by Roxanne Gale; (1988)
“… never be with those cold timid souls who know neither victory nor defeats.”—Theodore Roosevelt.
(The following is a capsulized account of Bill’s earlier days in the military before he moved to Mariposa. The information was abbreviated from a book to be published in the near future.)
At the age of sixteen, on August 8, 1932, Bill joined the Army reserves at Fort MacArthur. Bugling was his first accomplishment; he was considered “the best bugler on the post,” and auspiciously, the job allowed him time to study. The Army sent him to San Pedro High School to earn his diploma, but at night in the post library, he was tutored for officers’ prep school by orders of Lt. Colonel R. Duncan Brown. In 1941, under the Thomason Act of 1936, Bill was commissioned 2nd Lieutenant in the regular army.
He had an affinity with the military establishment, perhaps because he had been raised an Army brat by his father, a North Dakota veterinarian who rode with Teddy Roosevelt’s Rough Riders, later known as the Fourth U.S. Calvary. Charles Gale, a young commander of ‘D’ Troup of the Fourth U.S. Calvary, organized the Maccabbee Scouts in the Philippines under General Arthur MacArthur. History seems to have repeated itself in the Gale and MacArthur families; forty years later, Bill served in G-4 planning section in the Philippines under General Douglas MacArthur, the son of Arthur MacArthur.
He was one of the first commanding officers of the First Filipino Infantry in the United States. As first officer under Colonel Robert Offley, Bill organized a volunteer Filipino unit to go into New Guinea which was the support base for the whole Philippine campaign. Offley’s father was military governor of the Island of Mindoro; he was an Army brat and a West Pointer also, same class as Eisenhower—1915.
Bill once said the regular Army hand-picked four officers: Colonel Offley, Colonel Tirso Fajardo, a Filipino West Pointer named Atanacio Chavez and himself—to command the Filipino guerilla unit because all of them had fathers who had served in the Philippines and they knew Filipino customs.
“The old Army,” he called it. “In my Army, an officer takes care of his men,” Bill once said. As an officer, he would not sit down to eat until his men ate first. “That was the way I was treated in the old army, that’s the way it operated. An officer takes care of his men, then his men take care of him.”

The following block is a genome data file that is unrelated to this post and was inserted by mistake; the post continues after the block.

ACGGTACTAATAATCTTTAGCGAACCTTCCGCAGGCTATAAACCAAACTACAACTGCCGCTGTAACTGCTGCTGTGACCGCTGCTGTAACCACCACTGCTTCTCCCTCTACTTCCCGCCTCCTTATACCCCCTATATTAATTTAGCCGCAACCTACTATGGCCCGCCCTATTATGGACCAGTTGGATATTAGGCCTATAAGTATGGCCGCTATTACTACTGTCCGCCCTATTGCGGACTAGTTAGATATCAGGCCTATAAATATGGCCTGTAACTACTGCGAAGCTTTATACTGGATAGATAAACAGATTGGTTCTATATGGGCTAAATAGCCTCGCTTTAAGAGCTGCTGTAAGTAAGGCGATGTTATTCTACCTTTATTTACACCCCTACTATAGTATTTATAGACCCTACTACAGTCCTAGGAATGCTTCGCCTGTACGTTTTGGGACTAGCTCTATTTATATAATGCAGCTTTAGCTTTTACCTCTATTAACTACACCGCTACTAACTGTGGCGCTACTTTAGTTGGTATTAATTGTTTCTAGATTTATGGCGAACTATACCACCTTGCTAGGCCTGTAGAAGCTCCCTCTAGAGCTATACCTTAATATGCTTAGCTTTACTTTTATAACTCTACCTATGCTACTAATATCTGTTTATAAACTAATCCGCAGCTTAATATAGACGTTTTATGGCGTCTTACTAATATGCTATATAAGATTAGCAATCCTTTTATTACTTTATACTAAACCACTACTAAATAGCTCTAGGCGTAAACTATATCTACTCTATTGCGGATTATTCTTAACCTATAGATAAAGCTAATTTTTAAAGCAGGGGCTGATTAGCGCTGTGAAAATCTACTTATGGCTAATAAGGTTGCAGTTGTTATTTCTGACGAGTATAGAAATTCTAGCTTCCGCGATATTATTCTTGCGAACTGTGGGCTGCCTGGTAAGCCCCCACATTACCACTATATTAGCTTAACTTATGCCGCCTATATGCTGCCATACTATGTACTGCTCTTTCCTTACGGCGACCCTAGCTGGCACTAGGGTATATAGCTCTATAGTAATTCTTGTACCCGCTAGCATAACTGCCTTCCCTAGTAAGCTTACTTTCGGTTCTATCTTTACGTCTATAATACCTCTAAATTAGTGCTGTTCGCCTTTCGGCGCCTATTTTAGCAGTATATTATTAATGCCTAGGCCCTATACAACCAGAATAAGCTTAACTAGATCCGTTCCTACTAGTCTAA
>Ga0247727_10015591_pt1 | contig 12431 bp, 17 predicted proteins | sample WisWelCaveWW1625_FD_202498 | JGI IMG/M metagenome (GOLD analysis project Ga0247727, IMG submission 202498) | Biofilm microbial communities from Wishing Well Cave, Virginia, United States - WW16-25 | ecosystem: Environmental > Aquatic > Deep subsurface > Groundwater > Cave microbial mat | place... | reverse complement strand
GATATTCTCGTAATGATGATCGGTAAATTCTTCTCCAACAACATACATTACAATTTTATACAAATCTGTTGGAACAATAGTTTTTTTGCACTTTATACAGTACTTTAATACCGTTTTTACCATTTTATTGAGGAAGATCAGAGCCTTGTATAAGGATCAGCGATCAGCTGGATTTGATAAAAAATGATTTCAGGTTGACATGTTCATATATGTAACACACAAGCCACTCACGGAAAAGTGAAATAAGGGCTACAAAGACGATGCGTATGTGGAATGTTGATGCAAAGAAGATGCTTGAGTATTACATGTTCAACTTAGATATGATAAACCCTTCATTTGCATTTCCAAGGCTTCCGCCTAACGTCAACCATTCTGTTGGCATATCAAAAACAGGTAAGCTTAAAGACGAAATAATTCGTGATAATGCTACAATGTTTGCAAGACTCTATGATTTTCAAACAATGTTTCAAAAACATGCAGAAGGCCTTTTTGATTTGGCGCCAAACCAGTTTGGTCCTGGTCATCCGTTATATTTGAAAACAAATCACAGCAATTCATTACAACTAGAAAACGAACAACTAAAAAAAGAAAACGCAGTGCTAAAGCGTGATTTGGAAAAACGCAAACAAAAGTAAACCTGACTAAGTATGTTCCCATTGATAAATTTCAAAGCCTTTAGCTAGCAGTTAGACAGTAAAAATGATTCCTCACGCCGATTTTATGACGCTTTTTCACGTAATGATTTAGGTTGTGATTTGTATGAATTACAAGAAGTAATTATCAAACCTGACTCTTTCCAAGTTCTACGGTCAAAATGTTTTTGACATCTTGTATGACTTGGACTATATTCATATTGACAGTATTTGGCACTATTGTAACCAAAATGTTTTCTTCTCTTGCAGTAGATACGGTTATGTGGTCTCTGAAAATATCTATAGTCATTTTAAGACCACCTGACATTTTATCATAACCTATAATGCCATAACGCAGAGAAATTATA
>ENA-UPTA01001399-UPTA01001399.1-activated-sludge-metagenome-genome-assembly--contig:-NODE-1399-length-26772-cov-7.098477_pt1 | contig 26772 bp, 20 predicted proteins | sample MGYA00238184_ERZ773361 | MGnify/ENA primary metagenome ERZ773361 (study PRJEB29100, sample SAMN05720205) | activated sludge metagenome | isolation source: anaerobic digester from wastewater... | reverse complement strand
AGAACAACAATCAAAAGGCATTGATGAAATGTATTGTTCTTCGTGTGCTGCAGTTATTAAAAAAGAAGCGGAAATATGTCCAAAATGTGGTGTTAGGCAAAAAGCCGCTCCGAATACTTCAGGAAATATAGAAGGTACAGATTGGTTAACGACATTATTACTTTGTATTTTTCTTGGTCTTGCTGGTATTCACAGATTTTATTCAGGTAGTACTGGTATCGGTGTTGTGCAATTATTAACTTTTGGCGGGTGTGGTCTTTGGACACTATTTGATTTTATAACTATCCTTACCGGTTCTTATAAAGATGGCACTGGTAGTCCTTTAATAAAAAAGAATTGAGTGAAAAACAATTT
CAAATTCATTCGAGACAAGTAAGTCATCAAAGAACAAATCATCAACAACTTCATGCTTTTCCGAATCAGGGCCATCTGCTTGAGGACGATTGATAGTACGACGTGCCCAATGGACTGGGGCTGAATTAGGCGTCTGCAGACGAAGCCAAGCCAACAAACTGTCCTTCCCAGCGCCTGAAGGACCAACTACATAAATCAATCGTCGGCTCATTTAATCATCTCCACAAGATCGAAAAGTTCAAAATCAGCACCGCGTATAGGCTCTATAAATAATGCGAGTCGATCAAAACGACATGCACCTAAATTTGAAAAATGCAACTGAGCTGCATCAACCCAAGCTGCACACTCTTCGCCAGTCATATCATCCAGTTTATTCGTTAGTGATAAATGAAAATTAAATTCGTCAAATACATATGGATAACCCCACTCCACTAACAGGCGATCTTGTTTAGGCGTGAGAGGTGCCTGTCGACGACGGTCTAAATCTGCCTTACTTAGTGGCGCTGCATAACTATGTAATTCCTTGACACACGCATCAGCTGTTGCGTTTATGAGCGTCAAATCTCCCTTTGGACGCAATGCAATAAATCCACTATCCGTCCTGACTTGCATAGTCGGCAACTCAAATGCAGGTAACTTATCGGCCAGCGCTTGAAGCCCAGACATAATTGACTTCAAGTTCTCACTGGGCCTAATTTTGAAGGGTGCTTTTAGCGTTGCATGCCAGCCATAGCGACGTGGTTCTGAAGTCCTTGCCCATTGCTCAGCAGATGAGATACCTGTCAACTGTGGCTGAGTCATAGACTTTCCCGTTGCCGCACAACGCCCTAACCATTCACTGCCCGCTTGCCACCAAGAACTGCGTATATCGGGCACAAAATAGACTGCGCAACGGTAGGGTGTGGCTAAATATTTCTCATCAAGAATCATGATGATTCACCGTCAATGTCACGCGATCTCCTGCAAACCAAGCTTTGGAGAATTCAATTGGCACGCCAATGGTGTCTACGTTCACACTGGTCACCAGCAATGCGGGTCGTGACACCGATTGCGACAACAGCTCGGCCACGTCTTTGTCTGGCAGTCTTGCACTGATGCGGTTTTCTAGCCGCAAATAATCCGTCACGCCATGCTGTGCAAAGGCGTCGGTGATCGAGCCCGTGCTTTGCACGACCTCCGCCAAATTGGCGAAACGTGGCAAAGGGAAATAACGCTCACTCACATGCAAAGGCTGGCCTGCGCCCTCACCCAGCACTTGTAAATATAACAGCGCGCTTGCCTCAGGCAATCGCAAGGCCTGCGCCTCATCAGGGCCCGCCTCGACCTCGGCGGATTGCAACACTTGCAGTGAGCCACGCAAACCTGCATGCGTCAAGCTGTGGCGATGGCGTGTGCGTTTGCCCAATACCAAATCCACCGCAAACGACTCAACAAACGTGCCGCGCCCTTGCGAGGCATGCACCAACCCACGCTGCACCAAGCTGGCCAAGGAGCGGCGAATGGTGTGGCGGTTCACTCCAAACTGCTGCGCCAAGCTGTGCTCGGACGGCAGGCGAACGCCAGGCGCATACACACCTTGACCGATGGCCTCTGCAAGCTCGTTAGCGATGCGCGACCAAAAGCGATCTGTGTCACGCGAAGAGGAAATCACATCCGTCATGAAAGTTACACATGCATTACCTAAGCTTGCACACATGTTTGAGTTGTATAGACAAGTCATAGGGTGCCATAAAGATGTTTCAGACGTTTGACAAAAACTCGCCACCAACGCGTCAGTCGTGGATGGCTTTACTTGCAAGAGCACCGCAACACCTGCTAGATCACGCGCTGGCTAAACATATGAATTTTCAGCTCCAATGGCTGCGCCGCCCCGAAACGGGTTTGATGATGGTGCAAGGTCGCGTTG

There were only 65,000 men in the whole regular army in the U.S. when World War II started. Then suddenly there were 13 million troops and an officers’ corps put together from nothing. Bill liked to point out that despite the exceptional training of the regular army at that time, it was the civilian officers who won the war. “That’s why this country is great,” he said. “It goes back to every citizen being a soldier, your militia citizen soldiers, because that’s what you are going to bring in to fight a war with.”
He chuckled sometimes when he recounted how General George Stratemeyer, General Wedemeyer, and other American war plans officers, who happened to be all of German descent, had been sent to Germany to study what was known as the German General Staff Concept, after World War I—after Versailles. According to Bill, the Versailles Treaty at the end of WW I in Germany restricted the German army to 150,000 men in total. The Germans subsequently trained all 150,000 men, even the privates, to be qualified general staff officers! These men were trained in officer leadership, combat and even general staff concept of cadres to fill in with the troops.
After training the Filipino troops at Camp San Luis Obispo, Bill was assigned to the Operations Division of the War Department General Staff (Pentagon) where he worked under Generals Stratemeyer, Wedemeyer, and the other American/German war plans officers. Bill’s theatre section consisted of General Marshall and General MacArthur; in September, 1943, at the age of 27 he was sent to Australia to help General Eastwood plan what the Southwest Pacific theatre needed to win the war. Colonel Offley was his commanding officer.
In November, 1944, “Major” Gale was assigned to the U.S. Armed Forces Far East in Hollandia, off the Coast of New Guinea. Hollandia was the base from which the Philippine Liberation campaign was launched. He soon joined the fighting at the Philippine island of Leyte, in fact, he was in the first jeep into Tacloban, sitting on the hood, with Jap snipers shooting at him.
After the war was won, Bill was in G-4 (General, supply and logistics) occupation forces in Japan; GHQ of Japan and Tokyo for three years. Nobody obtained a building in Japan without Bill’s approval—the Japanese government didn’t spend or use one piece of gold or precious metal without Bill’s approval.